PETROBRAS, the Brazilian State-owned oil Company, celebrated its fortieth anniversary as one of the leading companies in the world's oil patch. In December 1993, Petroleum Intelligence Weekly tagged Petrobras as the world's fastest - growing oil company over the past few years (Ref 1). This expansion is directly linked to the Company's cutting edge in deepwater exploration and production technology.

Petrobras has been making important oil strikes in waters deeper than 400 meters in the past few years. This exploratory success is not only mainly reflected by the Albacora (1984) and Marlim (1985) giant fields but also the discoveries of other deepwater fields in the Campos Basin.

The reserves in those fields, located in waters of 400 to 1,000 meters (classified as deep) and those in depths over 1,000 meters (classified as ultra-deep), account for 60% of oil and gas equivalent total reserves in Brazil. The importance of deepwater technology is also stressed by the fact that over 60% of the potential oil discoveries (future new discoveries) will be in deep and ultra - deep waters. These figures demonstrate that the production of its deepwater fields is a vital issue for Brazil.

In order to face technological challenge of producing oil in deep waters, PETROBRAS established a special program named PROCAP, aiming at maximizing the technological capability of the Company on deepwater oil exploitation between 1986 and 1991.

The excellent results obtained by that program, which ensured technological capability in deepwater, encouraged PETROBRAS to create a new one called PRO CAP - 2000 (Technological Innovation Program on Deepwater Exploitation Systems), far more daring than the previous one, that intends to change the current way of producing oil in such water depths.

This paper presents the driving forces to go beyond 1,000 meters water depth, a review of the first PRO CAP and its main results achieved, besides a detailed description of the PROCAP - 2000, including the goals, the strategies, the systemic projects considered essential to boost the development of deep and ultra deepwater oil and gas production in Brazil, in addition to some partial results reached so far.


Campos Basin, the main petroleum province in Brazil, is located offshore Rio de Janeiro State, on the southeast region of the country. Its area covers 100 sq. km. ranging from 50 m to 3,400 meters water depth (fig. 1).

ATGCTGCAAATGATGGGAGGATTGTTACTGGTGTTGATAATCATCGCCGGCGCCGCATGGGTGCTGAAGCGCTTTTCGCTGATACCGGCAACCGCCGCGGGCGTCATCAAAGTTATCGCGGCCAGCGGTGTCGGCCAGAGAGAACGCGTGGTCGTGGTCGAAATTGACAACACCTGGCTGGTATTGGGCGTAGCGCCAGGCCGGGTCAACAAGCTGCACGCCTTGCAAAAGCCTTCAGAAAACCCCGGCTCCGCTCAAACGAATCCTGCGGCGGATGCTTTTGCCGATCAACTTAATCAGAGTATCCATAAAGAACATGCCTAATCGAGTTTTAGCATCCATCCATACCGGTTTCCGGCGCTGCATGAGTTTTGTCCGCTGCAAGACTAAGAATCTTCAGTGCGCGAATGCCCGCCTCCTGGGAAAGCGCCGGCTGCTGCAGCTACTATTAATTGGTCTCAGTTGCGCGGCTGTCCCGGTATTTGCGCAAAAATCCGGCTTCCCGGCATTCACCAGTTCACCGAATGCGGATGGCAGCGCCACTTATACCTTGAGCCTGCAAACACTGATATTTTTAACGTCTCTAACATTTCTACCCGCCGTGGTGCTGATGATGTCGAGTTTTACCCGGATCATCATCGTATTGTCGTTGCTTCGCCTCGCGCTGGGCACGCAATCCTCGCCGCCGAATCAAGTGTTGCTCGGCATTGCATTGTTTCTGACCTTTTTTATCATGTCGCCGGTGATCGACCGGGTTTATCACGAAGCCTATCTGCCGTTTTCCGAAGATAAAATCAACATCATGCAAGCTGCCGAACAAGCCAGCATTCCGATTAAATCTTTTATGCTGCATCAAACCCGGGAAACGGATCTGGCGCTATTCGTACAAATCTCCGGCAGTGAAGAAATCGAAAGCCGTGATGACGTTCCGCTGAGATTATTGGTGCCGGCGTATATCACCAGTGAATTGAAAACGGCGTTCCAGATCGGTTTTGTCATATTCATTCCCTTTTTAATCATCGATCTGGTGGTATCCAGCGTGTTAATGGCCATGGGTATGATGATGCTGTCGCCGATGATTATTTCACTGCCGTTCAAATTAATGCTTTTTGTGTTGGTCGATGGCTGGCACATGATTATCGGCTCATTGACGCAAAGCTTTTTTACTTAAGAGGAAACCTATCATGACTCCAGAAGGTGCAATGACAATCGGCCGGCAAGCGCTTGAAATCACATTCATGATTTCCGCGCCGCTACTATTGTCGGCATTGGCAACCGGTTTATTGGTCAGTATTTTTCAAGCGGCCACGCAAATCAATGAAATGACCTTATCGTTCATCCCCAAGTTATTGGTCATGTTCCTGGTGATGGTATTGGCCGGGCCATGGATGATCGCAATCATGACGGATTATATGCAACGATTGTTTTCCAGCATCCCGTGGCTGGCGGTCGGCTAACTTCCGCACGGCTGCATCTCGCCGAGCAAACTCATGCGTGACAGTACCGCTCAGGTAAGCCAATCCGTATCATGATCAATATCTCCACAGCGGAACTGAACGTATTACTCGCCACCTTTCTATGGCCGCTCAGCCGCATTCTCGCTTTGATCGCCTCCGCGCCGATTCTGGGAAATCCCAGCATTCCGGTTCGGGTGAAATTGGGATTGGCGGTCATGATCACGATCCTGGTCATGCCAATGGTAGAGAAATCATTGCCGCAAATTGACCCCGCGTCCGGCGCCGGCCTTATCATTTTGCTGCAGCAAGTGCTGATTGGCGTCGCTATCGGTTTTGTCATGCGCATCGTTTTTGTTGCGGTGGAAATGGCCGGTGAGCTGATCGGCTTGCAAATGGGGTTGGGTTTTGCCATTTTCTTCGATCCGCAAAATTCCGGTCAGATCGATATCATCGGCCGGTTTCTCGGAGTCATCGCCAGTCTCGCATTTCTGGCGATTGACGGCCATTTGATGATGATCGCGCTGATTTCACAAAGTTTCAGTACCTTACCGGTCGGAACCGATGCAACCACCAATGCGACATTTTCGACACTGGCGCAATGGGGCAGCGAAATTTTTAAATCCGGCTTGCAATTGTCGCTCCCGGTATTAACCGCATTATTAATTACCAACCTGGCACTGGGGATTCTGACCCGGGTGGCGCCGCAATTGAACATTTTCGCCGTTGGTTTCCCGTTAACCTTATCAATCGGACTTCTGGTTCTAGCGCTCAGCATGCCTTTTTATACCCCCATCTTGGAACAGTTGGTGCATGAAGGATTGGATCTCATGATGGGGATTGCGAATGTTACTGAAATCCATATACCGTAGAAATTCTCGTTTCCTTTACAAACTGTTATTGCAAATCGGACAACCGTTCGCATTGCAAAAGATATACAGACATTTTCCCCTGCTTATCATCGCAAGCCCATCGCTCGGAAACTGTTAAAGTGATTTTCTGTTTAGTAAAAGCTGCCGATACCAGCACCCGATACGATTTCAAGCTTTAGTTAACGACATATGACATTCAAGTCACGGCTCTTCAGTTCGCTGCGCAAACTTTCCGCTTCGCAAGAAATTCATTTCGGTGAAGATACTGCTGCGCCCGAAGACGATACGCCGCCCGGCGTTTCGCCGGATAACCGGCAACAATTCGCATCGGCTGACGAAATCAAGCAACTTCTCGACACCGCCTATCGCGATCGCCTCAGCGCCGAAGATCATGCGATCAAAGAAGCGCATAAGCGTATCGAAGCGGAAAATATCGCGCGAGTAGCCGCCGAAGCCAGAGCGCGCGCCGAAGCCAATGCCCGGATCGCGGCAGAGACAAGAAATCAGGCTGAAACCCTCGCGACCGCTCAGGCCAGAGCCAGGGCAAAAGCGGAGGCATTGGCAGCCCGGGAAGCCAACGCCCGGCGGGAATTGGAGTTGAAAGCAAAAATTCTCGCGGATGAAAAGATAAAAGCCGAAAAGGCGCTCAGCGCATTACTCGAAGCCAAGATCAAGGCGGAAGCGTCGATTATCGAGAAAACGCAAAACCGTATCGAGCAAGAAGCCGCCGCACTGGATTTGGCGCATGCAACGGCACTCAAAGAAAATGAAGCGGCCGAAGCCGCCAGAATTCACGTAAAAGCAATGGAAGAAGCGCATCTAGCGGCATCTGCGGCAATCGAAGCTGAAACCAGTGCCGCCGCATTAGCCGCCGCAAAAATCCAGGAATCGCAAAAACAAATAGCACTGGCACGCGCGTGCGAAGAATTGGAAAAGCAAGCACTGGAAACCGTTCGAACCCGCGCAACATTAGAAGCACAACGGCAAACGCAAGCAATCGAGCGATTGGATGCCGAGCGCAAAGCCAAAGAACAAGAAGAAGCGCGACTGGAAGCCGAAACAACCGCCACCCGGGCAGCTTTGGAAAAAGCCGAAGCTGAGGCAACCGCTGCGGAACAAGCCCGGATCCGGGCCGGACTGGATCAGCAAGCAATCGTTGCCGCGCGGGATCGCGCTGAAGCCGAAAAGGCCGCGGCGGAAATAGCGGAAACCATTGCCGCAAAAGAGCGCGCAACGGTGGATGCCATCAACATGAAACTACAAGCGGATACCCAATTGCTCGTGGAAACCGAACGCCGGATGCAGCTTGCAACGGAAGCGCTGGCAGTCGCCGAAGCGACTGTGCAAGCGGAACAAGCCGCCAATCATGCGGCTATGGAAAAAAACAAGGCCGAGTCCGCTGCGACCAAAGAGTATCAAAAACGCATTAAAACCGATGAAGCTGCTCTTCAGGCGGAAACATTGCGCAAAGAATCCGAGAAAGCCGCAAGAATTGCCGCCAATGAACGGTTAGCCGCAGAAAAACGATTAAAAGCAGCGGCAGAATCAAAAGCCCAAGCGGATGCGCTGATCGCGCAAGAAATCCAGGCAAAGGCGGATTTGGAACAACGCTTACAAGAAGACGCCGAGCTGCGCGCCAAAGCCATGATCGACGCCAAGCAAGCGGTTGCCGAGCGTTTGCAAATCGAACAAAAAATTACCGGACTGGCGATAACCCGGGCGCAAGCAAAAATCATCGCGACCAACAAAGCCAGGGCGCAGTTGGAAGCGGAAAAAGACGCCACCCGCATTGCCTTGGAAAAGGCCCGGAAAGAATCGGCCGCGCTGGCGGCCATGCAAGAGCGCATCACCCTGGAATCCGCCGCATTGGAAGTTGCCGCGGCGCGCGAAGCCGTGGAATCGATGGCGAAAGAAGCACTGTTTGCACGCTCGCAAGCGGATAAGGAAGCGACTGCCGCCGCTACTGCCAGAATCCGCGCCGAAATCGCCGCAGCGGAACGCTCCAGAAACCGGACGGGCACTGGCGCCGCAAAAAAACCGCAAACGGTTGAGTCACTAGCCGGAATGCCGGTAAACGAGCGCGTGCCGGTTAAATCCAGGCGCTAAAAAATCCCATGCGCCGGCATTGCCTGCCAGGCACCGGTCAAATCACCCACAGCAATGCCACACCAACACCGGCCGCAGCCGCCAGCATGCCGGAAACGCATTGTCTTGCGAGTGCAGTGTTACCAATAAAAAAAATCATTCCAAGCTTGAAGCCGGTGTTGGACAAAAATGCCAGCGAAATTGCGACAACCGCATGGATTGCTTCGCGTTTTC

The first production system installed in this basin began its production in 1977. Today, eighteen years later, the overall production system comprising 15 fixed platforms and 13 floating systems distributed among 33 oil fields which account for the production of 550,000 bpd (which stand for 69% of the domestic production) and 9,5 million daily cubic meters of gas (which represent 45% of Brazilian gas production). The accumulated production has far overcome the one billion barrels of oil milestone. This production is handled and exported to shore through over 2,500 km of oil and gas pipeline networks.

Petrobras's experience of 18 years using floating production systems (FPS), shown on table 1, has allowed the evolution of this production system originally conceived as a temporary solution for anticipating production of offshore fields to become a highly recommended option to the production of marginal and deepwater fields.

With respect to Subsea Trees, Petrobras has up to now 223 already installed and 166 planned to be installed between 96/97. This figures represent around 30% of the total subsea completion all over the world (table 2).

Figure 2 shows the successive water depth world records that have been established by Petrobras in subsea completion since 1979, culminating with the MRL-04 well, which is the current world record located at the remarkable water depth of 1,027 meters.

The Importance of Deepwater Production to Brazil

At the end of December 1994, the total Brazilian reserves of oil and gas equivalent came up to 10.3 billion barrels. From that total, the oil reserves located onshore represent 18%; the ones located in shallow waters, below 400 m, account for 22% and the ones in deep water, between 400 and 1000 m, for 37%.

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